It’s hard to surprise Ezra Firestone.
As the CEO of a marketing-training hub Smart Marketer and an e-commerce wizard, he always keeps one eye on the horizon, scanning for new platforms he can use to power his campaigns.
That’s why he knew Pinterest was going to be huge, right from the start. The photo- and media-sharing site’s user base was an e-commerce marketer’s dream: higher income, 70% women, and growing faster every day. Plus, he figured he could get a spectacular return on his ad budget by becoming an early adopter. As he says:
“When a new platform launches, they are still working out the kinks in the system and dialing in its targeting capabilities and platform functionality, so ads are cheap . . . Basically, new social ad networks use cheap ads to attract advertisers as paying beta testers for their fledgling platforms. Win-win!”
– Ezra Firestone
So Ezra couldn’t wait to harness this powerful new source of traffic.
Well, he had to do some waiting. In late 2013, Pinterest finally opened a waiting list for companies who wanted to start publishing promoted pins, and Ezra wasn’t selected right away—all the first invitations went to Fortune 500 brands.
In the meantime, he had the campaign to run for a makeup brand targeting baby boomer women (an ideal audience to reach via Pinterest). He set up a website anyhow, figuring some organic traffic might trickle in.
It didn’t. But 9 months after he joined the waitlist, the news came: he’d been approved to start promoting posts on Pinterest.
He found that, happily, it was similar to Facebook: he could choose his own keywords and target an audience using factors like location, language, and gender. That meant he could speak directly to the baby-boomer women who were this brand’s ideal customers. And he’d reach them via promoted pins—posts that fit right in with all the other posts on Pinterest and couldn’t be easily dismissed as mere advertising.
We talk a lot about lead-generation funnels at Leadpages, and with good reason: they get reliable results. In this case, though, Ezra wanted to make up the time he’d lost waiting for Pinterest to let him advertise. So he decided to use his Leadpages landing pages to build a direct sales funnel and focus on immediate sales more than long-term list-building.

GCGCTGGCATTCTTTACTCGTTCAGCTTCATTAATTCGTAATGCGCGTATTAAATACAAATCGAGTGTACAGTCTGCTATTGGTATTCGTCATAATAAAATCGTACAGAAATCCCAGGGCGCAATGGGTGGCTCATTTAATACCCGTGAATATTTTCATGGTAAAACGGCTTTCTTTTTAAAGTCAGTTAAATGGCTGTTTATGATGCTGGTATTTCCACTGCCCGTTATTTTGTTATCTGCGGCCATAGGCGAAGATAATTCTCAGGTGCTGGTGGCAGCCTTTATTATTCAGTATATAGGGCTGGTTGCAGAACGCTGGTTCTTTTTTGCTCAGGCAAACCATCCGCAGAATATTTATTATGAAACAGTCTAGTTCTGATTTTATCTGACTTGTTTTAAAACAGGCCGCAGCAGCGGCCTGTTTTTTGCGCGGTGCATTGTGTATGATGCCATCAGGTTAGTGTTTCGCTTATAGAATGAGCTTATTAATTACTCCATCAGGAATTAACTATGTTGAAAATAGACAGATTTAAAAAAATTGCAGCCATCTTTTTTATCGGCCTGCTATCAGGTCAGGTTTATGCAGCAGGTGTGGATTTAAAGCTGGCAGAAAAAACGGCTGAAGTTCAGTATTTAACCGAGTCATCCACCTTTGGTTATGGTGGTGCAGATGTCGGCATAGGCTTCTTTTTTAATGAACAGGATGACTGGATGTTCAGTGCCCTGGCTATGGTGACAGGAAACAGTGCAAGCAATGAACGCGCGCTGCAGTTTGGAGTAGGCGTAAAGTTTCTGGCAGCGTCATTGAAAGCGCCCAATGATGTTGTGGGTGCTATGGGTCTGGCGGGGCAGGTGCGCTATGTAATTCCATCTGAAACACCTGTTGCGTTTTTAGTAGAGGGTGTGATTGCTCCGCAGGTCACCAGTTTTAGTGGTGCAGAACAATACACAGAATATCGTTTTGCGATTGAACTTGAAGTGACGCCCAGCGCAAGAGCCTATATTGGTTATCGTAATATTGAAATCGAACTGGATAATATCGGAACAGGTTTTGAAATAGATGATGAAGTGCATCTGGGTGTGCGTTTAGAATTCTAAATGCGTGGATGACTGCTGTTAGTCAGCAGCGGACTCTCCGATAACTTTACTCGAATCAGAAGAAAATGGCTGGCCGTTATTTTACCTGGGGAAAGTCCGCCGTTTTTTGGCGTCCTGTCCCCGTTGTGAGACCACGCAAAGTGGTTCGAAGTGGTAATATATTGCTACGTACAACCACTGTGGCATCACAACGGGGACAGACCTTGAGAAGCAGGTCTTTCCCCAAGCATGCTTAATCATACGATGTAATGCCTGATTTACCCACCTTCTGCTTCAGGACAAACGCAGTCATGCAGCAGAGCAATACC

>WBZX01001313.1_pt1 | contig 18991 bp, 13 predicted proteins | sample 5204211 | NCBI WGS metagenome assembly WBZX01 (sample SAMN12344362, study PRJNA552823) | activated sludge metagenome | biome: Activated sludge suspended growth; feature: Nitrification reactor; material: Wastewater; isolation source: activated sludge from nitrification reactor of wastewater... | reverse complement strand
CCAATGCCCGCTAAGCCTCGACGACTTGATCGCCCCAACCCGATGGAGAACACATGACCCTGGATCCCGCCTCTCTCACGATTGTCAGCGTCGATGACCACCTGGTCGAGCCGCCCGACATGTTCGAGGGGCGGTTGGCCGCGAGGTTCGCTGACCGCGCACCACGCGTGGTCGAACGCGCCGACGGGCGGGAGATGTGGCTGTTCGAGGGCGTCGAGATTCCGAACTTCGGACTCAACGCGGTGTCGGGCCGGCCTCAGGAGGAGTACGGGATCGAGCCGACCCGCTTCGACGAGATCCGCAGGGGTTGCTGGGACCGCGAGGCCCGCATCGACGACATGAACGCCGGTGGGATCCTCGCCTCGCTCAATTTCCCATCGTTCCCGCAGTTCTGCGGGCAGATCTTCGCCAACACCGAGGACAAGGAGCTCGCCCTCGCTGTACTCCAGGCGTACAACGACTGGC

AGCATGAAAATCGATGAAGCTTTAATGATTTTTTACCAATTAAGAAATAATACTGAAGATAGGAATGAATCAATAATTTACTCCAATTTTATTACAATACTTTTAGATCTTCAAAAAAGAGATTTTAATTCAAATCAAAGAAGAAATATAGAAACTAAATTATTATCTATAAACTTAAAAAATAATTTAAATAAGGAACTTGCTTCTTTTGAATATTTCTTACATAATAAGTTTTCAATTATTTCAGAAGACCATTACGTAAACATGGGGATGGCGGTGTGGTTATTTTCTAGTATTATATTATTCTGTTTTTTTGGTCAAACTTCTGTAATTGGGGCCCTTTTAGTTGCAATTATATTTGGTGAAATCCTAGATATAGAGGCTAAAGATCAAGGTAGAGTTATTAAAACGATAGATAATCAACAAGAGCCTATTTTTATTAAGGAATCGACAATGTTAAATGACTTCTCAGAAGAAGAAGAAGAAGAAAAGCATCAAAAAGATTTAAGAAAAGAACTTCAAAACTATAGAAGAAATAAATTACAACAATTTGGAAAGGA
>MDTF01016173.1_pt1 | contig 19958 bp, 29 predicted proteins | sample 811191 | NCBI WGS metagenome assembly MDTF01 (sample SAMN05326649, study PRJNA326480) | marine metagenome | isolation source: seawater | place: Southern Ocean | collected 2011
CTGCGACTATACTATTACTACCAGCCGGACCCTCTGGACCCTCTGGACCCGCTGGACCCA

Here’s what his sales funnel looked like:
Ezra started with a promoted post built around an original and appealing hook: makeup tips for older women from 64-year-old supermodel Cindy Joseph. When Pinterest users clicked through from the promoted post, they were taken to the promised article, published on a landing page that Ezra made himself using Leadpages.
The article was no afterthought. It combined useful tips with the interesting story of Joseph’s late-blooming modeling career.
It also convinced visitors to purchase in a host of ways. Product links were sprinkled throughout the article, followed by a direct call to action, product listings, and social proof in the form of reviews and photos of customers wearing the products. (Ezra customized his own template using the Leadpage template builder, but the predesigned templates in our library are also full of these features—try the Native Ads Landing Page for a start.)
Once customers decided to purchase, they were taken through a well-designed checkout sequence that inspired them to add to their order by displaying other recommended products. As with most e-commerce sites, customers entered an email address to check out, meaning that Ezra had a way to follow up with them in the future.
And although it wasn’t the primary objective of his campaign, Ezra did decide to capture leads for his email list while he was at it. In the top bar, visitors were invited to “Join the Boom Club,” and when they clicked, they saw a LeadBox™ prompting them to opt in to the brand’s email list.
For a new campaign, that’s astonishing by any standard. But it becomes even more impressive when you consider where this campaign started.
Before Ezra started using Pinterest, the brand’s site was getting no direct sales or organic traffic. But once he began promoting posts, in addition to people who bought directly after clicking through from Pinterest, he saw a huge spike in direct and organic traffic.
This meant that his promoted post was so memorable, customers went back to his site directly or via search after they’d seemingly exited the funnel the first time around.
Seeing these results, Ezra naturally doubled down on this strategy. In the past two months, he’s spent $26,990 on Pinterest advertising—and generated $198,894 in revenue.
So How Does This Apply to You?
“If Facebook and Google are any indicators (and they usually are), we have a year or two of extremely cheap, high-quality traffic in front of us before Pinterest gets to be any kind of competitive (read: expensive).”
– Ezra Firestone
If your business involves e-commerce or any products targeted toward Pinterest’s prime demographic, you should consider trying Ezra’s strategy for yourself. We’d recommend coupling it with conversion tools such as Leadpages landing page templates and LeadBoxes® to ensure you’re getting the most out of this kind of campaign.
Are you doing any Pinterest marketing? Do you want to? Let us know in the comments below!